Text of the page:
The thought of retaliation soothed more than the warm shower. Upon reuniting with my buddies, I decided that I would rather enjoy my last two days in Europe. After a few shots of vodka, my attention shifted on the dance floor. A pair of Greek women was kind enough to teach us some steps, and not so long, we found ourselves dancing in line and clapping. “Opa!”
The ferry docked in Bari, Italy at about seven o’clock in the morning. We tried to disembark ahead of other passengers so we can catch up a train bound to Napoli. As soon as I stepped on the ground, an Italian Police Officer demanded for documents. Sensing for another problem, I advised my buddies to catch the train and I would just find them later in Napoli.
Heeding to police request, I showed my passport and return ticket. Whether it was just a random check or arranged by the ferry inspector, I didn’t have time to figure out the answer. I was more concerned of catching the train. Running to the train station could draw the attention of the police so I walked as fast as I can. But it was not fast enough to catch the train.
The next train to Napoli at 10:00 AM was cancelled. There was always a train every hour going to Rome where I could easily catch a train bound to Napoli. But that would take a whole day trip. Taking the advice of the train station staff, I took a train to Foggia and continued my trip to Napoli by bus. I arrived at 7:00 PM. Since none of us carried a working cell phone, I lost contact of my buddies.
After a quick tour around Pompeii on the following morning¸ I boarded a train bound to Milan where another train could bring me back to Amsterdam. As the train moved away from Milan, my eyes grew heavier. Relative calmness prevailed for the next several hours until somebody tapped my shoulder. Time was about three o’clock in the morning.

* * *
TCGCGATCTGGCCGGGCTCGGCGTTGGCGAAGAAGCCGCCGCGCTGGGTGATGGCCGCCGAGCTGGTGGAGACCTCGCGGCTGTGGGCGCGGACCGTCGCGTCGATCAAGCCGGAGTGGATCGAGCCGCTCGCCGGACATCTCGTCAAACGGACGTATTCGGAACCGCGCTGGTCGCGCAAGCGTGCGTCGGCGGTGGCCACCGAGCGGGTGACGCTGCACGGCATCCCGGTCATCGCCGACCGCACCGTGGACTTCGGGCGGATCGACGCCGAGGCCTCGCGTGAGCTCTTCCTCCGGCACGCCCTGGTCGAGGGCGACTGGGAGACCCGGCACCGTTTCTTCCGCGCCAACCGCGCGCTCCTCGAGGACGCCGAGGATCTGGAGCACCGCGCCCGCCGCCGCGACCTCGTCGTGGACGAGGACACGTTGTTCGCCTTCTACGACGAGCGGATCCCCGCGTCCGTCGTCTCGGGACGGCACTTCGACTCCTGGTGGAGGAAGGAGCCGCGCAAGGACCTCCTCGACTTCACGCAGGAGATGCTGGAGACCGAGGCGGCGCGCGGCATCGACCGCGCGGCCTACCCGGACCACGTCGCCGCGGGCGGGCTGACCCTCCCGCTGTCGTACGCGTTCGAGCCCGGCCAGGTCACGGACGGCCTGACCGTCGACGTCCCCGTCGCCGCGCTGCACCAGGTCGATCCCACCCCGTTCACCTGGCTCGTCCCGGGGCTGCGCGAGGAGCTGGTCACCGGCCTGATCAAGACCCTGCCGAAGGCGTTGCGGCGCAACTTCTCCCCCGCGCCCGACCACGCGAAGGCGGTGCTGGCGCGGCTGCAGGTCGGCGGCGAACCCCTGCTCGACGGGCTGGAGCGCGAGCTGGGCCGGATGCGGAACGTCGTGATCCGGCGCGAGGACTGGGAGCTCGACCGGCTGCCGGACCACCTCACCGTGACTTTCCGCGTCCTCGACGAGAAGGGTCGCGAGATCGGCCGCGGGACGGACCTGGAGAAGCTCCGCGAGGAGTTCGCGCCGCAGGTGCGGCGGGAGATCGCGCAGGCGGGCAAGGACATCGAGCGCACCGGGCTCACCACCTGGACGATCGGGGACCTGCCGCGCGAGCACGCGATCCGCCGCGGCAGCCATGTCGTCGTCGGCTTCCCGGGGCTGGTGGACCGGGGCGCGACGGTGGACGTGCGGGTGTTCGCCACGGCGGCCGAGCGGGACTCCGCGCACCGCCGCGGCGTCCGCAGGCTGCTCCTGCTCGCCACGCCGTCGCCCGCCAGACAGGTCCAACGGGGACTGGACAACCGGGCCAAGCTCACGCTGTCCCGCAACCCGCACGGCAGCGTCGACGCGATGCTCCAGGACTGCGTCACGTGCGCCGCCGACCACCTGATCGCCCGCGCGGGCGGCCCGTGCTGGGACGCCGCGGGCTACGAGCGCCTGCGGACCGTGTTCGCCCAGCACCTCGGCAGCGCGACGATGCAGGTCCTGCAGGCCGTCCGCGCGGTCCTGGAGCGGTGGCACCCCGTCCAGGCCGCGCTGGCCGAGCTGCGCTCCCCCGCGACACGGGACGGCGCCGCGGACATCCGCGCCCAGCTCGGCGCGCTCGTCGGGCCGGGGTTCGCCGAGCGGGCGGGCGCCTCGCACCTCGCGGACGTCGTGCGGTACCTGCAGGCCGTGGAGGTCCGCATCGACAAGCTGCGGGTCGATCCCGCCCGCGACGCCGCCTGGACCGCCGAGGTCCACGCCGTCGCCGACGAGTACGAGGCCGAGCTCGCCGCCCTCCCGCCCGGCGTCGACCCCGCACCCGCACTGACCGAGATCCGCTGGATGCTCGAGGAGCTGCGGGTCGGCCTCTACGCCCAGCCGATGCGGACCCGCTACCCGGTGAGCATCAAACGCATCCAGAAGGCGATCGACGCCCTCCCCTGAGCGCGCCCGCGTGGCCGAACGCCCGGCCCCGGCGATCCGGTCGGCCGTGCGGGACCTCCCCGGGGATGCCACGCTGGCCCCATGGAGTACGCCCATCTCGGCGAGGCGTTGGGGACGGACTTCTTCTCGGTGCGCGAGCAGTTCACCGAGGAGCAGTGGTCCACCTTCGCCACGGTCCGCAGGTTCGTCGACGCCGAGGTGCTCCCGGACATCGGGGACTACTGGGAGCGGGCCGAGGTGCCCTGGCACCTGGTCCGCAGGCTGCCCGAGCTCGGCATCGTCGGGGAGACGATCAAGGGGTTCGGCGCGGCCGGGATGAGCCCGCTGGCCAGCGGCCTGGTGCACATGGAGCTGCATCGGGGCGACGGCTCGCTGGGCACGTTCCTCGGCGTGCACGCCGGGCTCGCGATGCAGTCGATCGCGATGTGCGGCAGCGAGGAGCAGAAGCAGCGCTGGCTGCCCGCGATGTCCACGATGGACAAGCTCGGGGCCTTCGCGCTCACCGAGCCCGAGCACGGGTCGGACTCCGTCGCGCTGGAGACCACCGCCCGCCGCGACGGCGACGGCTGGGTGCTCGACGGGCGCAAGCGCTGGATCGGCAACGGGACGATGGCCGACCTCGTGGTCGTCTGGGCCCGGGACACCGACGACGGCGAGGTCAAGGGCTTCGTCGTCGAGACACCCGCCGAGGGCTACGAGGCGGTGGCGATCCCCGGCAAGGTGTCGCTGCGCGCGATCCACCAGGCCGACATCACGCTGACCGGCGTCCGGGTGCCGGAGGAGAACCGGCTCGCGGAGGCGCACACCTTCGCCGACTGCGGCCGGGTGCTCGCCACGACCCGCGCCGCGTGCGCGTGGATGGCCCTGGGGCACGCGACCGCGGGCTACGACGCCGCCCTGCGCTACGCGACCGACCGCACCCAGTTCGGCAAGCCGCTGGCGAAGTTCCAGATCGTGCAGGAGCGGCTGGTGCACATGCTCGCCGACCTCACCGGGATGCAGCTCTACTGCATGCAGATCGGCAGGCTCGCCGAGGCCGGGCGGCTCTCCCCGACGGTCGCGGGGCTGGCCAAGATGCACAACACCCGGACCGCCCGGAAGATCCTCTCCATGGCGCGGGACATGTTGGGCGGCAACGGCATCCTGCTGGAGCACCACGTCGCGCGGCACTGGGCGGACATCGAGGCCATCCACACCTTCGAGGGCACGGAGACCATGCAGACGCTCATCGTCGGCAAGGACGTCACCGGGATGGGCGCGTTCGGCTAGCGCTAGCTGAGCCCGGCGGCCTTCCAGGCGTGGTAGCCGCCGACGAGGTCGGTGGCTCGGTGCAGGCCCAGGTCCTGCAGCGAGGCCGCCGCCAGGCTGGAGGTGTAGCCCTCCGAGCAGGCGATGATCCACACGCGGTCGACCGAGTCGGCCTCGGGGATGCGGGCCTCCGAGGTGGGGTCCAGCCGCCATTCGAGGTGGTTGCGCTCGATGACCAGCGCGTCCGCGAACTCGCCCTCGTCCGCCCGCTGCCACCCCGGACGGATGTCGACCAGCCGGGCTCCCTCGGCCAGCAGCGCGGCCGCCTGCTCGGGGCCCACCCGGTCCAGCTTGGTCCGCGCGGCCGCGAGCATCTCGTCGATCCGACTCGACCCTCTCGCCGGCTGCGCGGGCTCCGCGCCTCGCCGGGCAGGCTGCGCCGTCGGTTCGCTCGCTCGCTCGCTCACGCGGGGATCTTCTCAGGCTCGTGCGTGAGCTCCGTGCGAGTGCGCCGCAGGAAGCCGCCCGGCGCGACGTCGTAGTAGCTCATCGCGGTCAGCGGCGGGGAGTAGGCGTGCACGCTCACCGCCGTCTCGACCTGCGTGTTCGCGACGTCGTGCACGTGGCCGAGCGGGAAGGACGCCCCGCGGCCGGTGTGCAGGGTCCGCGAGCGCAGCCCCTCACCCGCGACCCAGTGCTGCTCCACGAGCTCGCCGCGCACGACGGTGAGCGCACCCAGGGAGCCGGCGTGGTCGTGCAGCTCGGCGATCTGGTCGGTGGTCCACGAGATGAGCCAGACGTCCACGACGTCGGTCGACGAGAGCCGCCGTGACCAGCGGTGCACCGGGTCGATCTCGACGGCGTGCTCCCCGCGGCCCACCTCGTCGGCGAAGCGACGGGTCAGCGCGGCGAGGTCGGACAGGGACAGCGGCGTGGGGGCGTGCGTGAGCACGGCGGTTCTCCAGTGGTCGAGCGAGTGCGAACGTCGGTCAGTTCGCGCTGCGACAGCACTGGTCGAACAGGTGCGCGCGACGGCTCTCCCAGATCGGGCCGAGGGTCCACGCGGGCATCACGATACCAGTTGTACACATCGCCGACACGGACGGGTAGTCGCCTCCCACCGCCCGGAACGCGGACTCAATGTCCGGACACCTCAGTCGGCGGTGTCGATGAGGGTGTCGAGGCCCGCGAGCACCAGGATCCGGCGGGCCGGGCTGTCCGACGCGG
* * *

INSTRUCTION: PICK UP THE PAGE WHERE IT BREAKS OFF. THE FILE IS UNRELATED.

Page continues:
Still confused what was going on, I sensed another problem. Bags were inspected. Questions were asked either in Italian or French to other passengers. A young lady extended her hand while demanding for documents from me. Without explanation, she demanded, “You have to go back to Italy.” With no clue where I was then, I replied, “I am sorry. Where are we? And Why?” The uniformed people were border agents making random inspection at Schiasso, a border of Switzerland. With a bit of confidence, I told her that I got Schengen visa. “Yes, but you have used it already.” I got more confused what she meant.
“My visa was good until February 18, 2008. And it is still 16th.”
“It is single-entry visa only,” she replied with more authority in her voice.
“But I haven’t left EU.” Barely uttering the letters, I realized right away that Switzerland remained nonaligned of EU. Since I was in Switzerland a month earlier, my visa was no longer valid in this country. Backtracking a bit, “I did not know that this train would stop in Switzerland.” That didn’t help.
A few passengers who did not have proper identity cards were already ejected from the train. The border agent requested me to step outside, but I refused. Quickly, I grabbed my return ticket to show that I could not miss my flight in Amsterdam back to Canada on the next day.
“You just have to figure out that back in Italy.” She insisted without consideration.
Without any warning yet of getting arrested for refusing an order from a border agent, I pulled one more argument. “I am a Canadian resident.” I quickly pulled my resident card and Alberta driving license out of my wallet and passed it to the agent. She examined my cards and passed it to her colleagues. Then somebody blurted, “Oh, a wild rose! The same one in Switzerland!” Three other agents seemed surprised to see the logo on the back of my driving license. I wasn’t sure if they meant that they got a wild rose too on their driving license. Regardless, my Canadian cards became my new passport away from this nightmare.
Three months later, I secured my Canadian passport. And ever since I travelled with it, I crossed borders smoothly. And if I get asked, how long I would stay in their country?
“I don’t know. I will see how it goes.”